15. Designed to fulfil a Soviet AF requrement for an all-weather/night fighter, the MiG I320 employed two Klimov VK-1 centrifugal turbojets mounted in tandem - the front engine exhausting under the centre fuselage, the rear engine with a conventional tail exhaust. The two crew were seated side-by-side under a clear canopy and the third prototype was fitted with a 'Korshun' (Kite) radar in a thimble radome above the front intake. Making its first flight in 1949, the MiG I-320 had a rival in the similarly laid out Lavochkin La-200 (tandem VK-1 engines, Korshun radar, side-by-side seating, 3 x 37mm cannon) and the Sukhoi Su-15 (tandem RD-45 engines, Toryii radar, single seat, 2 x 37mm cannon) None of the three rivals made it to production - the night fighter requirement was finally met by the later Yak-25. Modelsvit have now produced a kit of the MiG I-320 in 1/72 scale - and what a cracker it is, with fine engraved detail, well moulded parts, self-adhesive masks for the canopy, wheel hubs, gun blast area and the small aerials on the fin. Construction was fairly straight forward - see my WIF here. This is certainly their best kit yet in terms of finesse - it even incorporates part numbers on the sprues for the first time... Enough talk, here are some pics of the finished model...... Underside showing the two staggered jet exhausts. Top view - note the excellent clear canopy and the neat panel detail. Open airbrakes are included. The only thing I replaced was the cannon barrels - from thin metal tubing. Looking like a basking shark.... Ken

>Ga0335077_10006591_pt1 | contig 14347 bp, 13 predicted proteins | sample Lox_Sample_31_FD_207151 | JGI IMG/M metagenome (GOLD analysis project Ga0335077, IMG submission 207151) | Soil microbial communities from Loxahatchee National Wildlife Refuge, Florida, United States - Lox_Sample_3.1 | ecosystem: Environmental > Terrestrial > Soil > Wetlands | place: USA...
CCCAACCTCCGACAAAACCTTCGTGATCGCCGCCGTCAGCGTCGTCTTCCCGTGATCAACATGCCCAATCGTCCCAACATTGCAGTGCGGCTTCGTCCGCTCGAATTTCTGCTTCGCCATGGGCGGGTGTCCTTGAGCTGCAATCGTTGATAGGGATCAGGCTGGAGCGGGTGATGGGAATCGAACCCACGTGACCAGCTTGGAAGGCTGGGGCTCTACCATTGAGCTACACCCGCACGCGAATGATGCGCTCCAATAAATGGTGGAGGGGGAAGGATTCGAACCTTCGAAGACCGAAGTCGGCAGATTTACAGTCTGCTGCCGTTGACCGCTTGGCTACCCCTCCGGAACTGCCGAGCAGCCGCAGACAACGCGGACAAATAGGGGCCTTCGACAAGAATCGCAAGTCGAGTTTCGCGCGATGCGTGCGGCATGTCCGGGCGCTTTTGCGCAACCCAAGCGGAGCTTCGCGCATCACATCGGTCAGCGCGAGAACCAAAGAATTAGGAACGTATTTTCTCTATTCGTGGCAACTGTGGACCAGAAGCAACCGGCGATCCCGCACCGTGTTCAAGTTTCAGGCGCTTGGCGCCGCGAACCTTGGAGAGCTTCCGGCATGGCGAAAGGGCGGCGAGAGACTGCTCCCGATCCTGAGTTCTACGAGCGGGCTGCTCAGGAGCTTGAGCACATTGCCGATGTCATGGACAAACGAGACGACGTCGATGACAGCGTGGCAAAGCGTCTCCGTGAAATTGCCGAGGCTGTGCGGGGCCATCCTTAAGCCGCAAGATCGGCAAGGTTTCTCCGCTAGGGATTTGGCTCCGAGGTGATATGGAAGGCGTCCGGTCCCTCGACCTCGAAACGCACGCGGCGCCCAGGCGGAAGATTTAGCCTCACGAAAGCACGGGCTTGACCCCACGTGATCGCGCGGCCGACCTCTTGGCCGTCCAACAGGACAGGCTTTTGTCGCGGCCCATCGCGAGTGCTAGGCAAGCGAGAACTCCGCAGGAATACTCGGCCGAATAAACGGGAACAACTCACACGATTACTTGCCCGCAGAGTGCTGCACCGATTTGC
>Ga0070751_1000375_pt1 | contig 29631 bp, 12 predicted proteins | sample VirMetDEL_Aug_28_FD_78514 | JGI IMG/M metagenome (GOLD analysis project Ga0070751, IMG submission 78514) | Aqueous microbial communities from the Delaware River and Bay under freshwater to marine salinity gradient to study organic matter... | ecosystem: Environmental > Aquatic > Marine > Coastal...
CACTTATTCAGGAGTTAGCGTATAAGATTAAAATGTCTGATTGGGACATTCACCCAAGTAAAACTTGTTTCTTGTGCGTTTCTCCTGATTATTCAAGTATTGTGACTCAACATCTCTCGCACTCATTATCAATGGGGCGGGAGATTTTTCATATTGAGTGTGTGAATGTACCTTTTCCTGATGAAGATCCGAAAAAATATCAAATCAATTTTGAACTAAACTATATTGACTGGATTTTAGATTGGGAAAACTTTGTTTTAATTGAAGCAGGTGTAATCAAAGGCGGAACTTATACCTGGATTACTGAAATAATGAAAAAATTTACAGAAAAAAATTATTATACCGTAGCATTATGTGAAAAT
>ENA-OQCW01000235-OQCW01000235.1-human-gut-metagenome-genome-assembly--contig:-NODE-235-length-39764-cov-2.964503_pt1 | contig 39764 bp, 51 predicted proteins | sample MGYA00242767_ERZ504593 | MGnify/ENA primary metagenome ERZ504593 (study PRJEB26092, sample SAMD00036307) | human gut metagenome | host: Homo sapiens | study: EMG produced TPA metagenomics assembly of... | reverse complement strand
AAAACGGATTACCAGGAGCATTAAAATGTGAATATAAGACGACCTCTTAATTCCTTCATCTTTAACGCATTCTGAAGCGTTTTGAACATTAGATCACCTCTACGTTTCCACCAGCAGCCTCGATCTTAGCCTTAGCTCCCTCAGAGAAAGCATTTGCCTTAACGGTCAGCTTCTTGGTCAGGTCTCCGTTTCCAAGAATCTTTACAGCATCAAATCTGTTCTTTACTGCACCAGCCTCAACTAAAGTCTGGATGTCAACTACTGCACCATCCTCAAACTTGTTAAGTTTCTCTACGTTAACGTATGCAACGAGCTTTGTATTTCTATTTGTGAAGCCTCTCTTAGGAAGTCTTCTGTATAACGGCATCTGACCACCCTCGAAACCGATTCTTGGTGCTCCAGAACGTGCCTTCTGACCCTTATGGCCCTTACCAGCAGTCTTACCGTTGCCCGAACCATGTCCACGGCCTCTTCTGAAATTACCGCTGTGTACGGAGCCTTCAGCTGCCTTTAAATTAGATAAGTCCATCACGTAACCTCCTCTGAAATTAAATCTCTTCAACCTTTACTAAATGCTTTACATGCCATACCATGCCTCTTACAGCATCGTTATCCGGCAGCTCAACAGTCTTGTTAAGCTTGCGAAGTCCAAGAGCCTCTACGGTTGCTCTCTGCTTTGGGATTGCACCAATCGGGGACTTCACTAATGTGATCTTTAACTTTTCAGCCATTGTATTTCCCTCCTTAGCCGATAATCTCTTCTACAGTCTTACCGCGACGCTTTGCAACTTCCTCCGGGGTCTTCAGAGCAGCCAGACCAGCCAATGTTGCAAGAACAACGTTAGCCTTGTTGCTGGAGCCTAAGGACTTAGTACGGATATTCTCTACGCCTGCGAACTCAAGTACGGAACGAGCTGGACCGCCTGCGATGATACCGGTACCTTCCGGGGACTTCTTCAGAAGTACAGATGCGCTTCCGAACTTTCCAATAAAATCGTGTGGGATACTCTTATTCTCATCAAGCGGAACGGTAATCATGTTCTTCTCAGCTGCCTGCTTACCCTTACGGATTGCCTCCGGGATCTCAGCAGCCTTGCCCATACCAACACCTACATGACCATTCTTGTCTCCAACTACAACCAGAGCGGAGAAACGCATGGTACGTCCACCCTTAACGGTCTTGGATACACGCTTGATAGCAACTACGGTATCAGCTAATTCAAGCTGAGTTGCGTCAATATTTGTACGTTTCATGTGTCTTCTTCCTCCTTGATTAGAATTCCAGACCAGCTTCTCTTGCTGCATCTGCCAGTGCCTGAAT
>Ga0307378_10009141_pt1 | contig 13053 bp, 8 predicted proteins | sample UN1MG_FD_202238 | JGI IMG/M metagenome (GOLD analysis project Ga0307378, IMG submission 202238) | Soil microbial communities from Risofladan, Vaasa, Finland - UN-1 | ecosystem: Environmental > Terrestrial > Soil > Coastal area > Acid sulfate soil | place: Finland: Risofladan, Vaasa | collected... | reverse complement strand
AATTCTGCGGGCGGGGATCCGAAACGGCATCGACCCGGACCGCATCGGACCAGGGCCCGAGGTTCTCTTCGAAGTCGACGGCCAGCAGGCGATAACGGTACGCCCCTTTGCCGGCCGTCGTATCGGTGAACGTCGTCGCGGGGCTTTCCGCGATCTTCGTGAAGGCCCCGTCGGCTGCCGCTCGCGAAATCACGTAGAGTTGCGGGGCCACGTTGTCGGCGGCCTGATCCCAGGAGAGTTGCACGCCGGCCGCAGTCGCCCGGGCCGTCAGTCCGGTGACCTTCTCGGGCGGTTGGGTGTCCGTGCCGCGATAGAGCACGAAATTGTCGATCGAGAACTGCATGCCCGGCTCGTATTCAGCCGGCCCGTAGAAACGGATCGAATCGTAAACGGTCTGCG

16. Best MiG-21 in 72nd scale!